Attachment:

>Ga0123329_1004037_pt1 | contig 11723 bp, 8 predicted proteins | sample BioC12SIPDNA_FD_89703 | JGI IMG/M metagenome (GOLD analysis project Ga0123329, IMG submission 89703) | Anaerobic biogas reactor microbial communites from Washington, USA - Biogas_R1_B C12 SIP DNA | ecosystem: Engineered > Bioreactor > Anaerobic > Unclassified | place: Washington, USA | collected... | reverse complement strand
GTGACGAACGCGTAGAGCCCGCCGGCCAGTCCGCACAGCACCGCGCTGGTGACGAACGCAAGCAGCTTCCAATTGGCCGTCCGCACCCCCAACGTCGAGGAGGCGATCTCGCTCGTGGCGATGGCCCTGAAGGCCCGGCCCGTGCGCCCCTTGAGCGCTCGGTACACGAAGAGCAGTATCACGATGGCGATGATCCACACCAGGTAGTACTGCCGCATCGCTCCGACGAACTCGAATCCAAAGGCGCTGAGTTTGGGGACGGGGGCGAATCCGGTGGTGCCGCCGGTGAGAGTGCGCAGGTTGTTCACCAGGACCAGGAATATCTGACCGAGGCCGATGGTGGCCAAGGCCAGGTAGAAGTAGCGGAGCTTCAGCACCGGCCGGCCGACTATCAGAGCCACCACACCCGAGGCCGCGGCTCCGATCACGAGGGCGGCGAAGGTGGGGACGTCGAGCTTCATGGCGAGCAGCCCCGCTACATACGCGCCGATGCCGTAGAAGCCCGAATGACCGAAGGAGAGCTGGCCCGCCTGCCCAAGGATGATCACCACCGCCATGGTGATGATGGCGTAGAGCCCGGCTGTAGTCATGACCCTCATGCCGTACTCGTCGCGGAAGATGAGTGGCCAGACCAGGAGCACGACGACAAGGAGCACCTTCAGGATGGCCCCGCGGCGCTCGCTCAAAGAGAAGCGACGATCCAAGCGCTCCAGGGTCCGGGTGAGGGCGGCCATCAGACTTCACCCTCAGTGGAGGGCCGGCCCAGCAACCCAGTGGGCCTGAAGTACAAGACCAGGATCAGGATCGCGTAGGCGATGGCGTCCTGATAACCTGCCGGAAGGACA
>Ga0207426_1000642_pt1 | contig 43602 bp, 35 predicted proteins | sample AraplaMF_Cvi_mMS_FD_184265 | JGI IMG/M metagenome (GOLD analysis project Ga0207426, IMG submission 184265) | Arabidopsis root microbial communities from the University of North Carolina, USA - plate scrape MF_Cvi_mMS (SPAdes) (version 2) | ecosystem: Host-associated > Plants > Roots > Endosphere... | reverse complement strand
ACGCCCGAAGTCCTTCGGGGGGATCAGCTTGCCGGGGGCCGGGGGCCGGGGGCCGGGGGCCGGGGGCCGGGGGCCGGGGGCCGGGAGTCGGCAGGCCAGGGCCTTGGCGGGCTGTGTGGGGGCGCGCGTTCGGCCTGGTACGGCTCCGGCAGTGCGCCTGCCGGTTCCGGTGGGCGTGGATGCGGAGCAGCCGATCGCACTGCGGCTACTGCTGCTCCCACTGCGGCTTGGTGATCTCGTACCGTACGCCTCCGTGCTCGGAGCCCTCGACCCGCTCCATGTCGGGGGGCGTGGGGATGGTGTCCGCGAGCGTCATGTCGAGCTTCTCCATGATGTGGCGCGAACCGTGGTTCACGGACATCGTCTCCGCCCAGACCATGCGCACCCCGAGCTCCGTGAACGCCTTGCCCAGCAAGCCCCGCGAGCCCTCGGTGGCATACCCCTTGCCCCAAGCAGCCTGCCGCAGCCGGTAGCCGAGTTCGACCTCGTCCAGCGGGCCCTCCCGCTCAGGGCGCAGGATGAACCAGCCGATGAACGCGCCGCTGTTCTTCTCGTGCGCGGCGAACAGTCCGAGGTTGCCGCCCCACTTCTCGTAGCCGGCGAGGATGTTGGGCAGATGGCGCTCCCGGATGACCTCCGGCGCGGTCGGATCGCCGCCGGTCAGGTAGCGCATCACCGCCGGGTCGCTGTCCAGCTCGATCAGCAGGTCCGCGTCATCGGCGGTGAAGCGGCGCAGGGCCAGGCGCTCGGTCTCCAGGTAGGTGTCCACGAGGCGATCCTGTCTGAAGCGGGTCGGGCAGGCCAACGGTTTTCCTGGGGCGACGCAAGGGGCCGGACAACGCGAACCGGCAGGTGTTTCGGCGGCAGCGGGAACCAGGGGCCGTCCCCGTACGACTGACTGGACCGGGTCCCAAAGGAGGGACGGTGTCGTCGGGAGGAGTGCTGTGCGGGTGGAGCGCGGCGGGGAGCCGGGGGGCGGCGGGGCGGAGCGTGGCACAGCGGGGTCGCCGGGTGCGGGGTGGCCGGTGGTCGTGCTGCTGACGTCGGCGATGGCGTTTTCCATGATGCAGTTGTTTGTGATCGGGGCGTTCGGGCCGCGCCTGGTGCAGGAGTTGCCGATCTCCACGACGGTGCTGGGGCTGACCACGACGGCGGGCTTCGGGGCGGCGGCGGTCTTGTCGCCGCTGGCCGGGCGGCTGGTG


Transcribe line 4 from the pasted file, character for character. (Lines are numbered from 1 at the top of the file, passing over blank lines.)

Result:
ACGCCCGAAGTCCTTCGGGGGGATCAGCTTGCCGGGGGCCGGGGGCCGGGGGCCGGGGGCCGGGGGCCGGGGGCCGGGGGCCGGGAGTCGGCAGGCCAGGGCCTTGGCGGGCTGTGTGGGGGCGCGCGTTCGGCCTGGTACGGCTCCGGCAGTGCGCCTGCCGGTTCCGGTGGGCGTGGATGCGGAGCAGCCGATCGCACTGCGGCTACTGCTGCTCCCACTGCGGCTTGGTGATCTCGTACCGTACGCCTCCGTGCTCGGAGCCCTCGACCCGCTCCATGTCGGGGGGCGTGGGGATGGTGTCCGCGAGCGTCATGTCGAGCTTCTCCATGATGTGGCGCGAACCGTGGTTCACGGACATCGTCTCCGCCCAGACCATGCGCACCCCGAGCTCCGTGAACGCCTTGCCCAGCAAGCCCCGCGAGCCCTCGGTGGCATACCCCTTGCCCCAAGCAGCCTGCCGCAGCCGGTAGCCGAGTTCGACCTCGTCCAGCGGGCCCTCCCGCTCAGGGCGCAGGATGAACCAGCCGATGAACGCGCCGCTGTTCTTCTCGTGCGCGGCGAACAGTCCGAGGTTGCCGCCCCACTTCTCGTAGCCGGCGAGGATGTTGGGCAGATGGCGCTCCCGGATGACCTCCGGCGCGGTCGGATCGCCGCCGGTCAGGTAGCGCATCACCGCCGGGTCGCTGTCCAGCTCGATCAGCAGGTCCGCGTCATCGGCGGTGAAGCGGCGCAGGGCCAGGCGCTCGGTCTCCAGGTAGGTGTCCACGAGGCGATCCTGTCTGAAGCGGGTCGGGCAGGCCAACGGTTTTCCTGGGGCGACGCAAGGGGCCGGACAACGCGAACCGGCAGGTGTTTCGGCGGCAGCGGGAACCAGGGGCCGTCCCCGTACGACTGACTGGACCGGGTCCCAAAGGAGGGACGGTGTCGTCGGGAGGAGTGCTGTGCGGGTGGAGCGCGGCGGGGAGCCGGGGGGCGGCGGGGCGGAGCGTGGCACAGCGGGGTCGCCGGGTGCGGGGTGGCCGGTGGTCGTGCTGCTGACGTCGGCGATGGCGTTTTCCATGATGCAGTTGTTTGTGATCGGGGCGTTCGGGCCGCGCCTGGTGCAGGAGTTGCCGATCTCCACGACGGTGCTGGGGCTGACCACGACGGCGGGCTTCGGGGCGGCGGCGGTCTTGTCGCCGCTGGCCGGGCGGCTGGTG